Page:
BEIRUT, LEBANON (3:10 P.M.) – An armed conflict between Saudi Arabia and Iran could have a catastrophic impact on the global economy, in particular, the oil markets, Mikhail Mashchenko, an analyst at the eToro social network for investors told RT.
According to Mashchenko, if an armed conflict between the two Middle Eastern nations were to breakout, oil prices could increase by more than 500 percent.
“Energy prices will seriously depend on the severity of the conflict. Let’s remember the unrecognized Iraqi Kurdistan, which in a state of continuous war exported about 550,000 barrels per day through Turkey. In this connection, we can expect a panic rise in oil price to $150-$200 on the first day of the conflict… If Saudis and Iran attack each other’s oil facilities, crude prices can skyrocket to $300,” Mashchenko stated.
Ivan Karyakin, an investment analyst at Global FX, points out that the area of possible conflict pumps a third of global oil.
Saudi Arabia, Iraq, Iran, the United Arab Emirates, Kuwait, Oman, and Qatar together produce about 28 million barrels per day, which is slightly less than 30 percent of global production; prices will go up immediately to $150-180 per barrel, he said.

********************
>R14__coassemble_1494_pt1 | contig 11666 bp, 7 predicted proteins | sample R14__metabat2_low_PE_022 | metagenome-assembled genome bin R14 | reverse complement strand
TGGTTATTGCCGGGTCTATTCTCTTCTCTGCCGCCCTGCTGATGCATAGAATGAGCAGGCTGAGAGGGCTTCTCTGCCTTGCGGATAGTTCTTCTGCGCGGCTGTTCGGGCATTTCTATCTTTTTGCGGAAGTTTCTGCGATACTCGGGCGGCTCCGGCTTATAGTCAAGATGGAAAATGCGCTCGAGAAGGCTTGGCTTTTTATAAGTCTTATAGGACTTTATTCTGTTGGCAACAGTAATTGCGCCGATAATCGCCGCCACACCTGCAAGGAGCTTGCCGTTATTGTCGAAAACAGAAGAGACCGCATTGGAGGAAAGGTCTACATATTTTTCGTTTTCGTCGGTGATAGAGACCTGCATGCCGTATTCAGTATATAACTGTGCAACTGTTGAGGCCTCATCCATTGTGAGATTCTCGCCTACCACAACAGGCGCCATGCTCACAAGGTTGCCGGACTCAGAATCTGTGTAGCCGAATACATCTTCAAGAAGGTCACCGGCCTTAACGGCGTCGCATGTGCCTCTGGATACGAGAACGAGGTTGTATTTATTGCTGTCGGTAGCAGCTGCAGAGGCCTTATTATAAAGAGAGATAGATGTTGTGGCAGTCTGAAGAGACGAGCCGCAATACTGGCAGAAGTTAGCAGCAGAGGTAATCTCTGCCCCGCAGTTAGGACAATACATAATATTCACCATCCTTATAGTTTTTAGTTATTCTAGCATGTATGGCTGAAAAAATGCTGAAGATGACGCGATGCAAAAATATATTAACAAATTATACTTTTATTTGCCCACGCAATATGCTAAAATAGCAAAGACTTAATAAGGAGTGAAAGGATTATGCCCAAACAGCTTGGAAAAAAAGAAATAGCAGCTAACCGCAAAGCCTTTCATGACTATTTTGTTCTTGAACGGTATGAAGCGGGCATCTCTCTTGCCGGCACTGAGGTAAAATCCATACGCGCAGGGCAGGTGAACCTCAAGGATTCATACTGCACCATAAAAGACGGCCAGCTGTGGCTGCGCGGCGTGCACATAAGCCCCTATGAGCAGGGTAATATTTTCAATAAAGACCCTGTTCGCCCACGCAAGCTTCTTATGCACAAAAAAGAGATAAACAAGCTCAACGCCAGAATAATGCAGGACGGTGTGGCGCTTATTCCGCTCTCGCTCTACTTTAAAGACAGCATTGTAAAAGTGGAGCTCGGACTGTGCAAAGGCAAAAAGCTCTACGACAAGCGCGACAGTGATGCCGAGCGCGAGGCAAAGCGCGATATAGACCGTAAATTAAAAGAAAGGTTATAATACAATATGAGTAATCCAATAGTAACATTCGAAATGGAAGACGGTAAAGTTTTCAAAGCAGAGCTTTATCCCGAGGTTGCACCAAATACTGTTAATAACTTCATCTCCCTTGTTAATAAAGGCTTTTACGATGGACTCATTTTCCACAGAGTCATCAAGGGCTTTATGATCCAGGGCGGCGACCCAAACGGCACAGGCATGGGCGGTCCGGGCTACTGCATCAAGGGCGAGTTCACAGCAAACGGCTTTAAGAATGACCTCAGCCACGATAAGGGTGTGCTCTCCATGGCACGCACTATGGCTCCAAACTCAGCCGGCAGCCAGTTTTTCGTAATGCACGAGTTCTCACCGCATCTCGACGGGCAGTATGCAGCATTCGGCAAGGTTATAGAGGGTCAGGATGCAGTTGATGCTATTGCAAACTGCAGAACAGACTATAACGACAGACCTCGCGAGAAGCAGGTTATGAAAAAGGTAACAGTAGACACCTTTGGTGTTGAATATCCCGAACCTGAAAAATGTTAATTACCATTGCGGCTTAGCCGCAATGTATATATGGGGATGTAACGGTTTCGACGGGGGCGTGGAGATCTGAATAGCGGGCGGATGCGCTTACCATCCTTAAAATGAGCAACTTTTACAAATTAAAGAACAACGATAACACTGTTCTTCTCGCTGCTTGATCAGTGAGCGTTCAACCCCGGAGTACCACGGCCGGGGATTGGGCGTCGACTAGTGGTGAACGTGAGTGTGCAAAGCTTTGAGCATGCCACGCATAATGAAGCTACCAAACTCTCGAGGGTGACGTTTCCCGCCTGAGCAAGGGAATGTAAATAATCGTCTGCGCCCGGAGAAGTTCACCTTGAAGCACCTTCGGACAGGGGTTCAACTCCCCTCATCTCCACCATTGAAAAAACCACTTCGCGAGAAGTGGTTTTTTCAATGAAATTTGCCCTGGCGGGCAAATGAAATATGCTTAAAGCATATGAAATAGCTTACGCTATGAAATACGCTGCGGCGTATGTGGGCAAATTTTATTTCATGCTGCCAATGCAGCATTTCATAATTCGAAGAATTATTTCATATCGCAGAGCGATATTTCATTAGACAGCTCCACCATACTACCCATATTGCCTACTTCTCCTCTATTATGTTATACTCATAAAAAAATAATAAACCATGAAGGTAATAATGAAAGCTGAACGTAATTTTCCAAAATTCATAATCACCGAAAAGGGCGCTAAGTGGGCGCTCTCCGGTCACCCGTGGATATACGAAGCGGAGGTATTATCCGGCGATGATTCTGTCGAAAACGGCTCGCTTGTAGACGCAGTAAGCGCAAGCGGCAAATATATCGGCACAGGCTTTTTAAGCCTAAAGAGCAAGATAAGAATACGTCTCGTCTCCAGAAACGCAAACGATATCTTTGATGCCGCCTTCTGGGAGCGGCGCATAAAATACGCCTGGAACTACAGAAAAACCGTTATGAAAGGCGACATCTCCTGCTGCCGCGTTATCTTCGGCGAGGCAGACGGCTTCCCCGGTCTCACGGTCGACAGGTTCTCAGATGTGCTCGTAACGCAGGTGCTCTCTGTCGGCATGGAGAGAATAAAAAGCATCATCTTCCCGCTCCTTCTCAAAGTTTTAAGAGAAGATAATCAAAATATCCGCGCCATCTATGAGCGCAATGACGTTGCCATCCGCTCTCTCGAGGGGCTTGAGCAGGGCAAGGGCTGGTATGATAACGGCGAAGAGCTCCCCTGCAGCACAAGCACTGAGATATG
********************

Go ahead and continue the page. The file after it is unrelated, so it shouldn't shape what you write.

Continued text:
“Then everything will depend on the duration of the conflict. The world market will survive two or three days of the conflict. If the conflict lasts a week, then prices will rise to $200 or higher, and this will have long-term consequences, as stockpiles will decrease,” Karyakin said.
The analyst insists a war between Riyadh and Tehran is unlikely, as it’s not in the interests of Russia and China.
“Russia is a partner of many conflicting countries in the Middle East. Largest oil importer China, which carries the greatest risks in the event of a rise in oil prices, will use all its influence on Iran and the US to prevent a conflict,” he said.
A war in the Middle East will be very unprofitable for importers, according to Ivan Kapustiansky, Forex Optimum analyst. “In the event of war, markets may lose about 20 percent of the world supply. First of all, of course, the largest importers will be affected. These include the US, China, Japan, as well as the eurozone, in fact, the main locomotives of the world economy,” he said.
While both countries have avoided direct conflict, they are currently involved in a number of proxy wars in the Middle East.
Saudi Arabia and Iran have vested interests in countries like Yemen, Lebanon, and Syria, where they both have had their share of clashes, whether diplomatically through political parties like Hezbollah and the Future Movement, or direct conflict through groups like the Houthi forces and Hadi loyalists.
As of now, both sides appear committed to this Cold War-like conflict in the Middle East; however, with Saudi Arabia’s growing issues with Qatar and Turkey, a future confrontation is possible.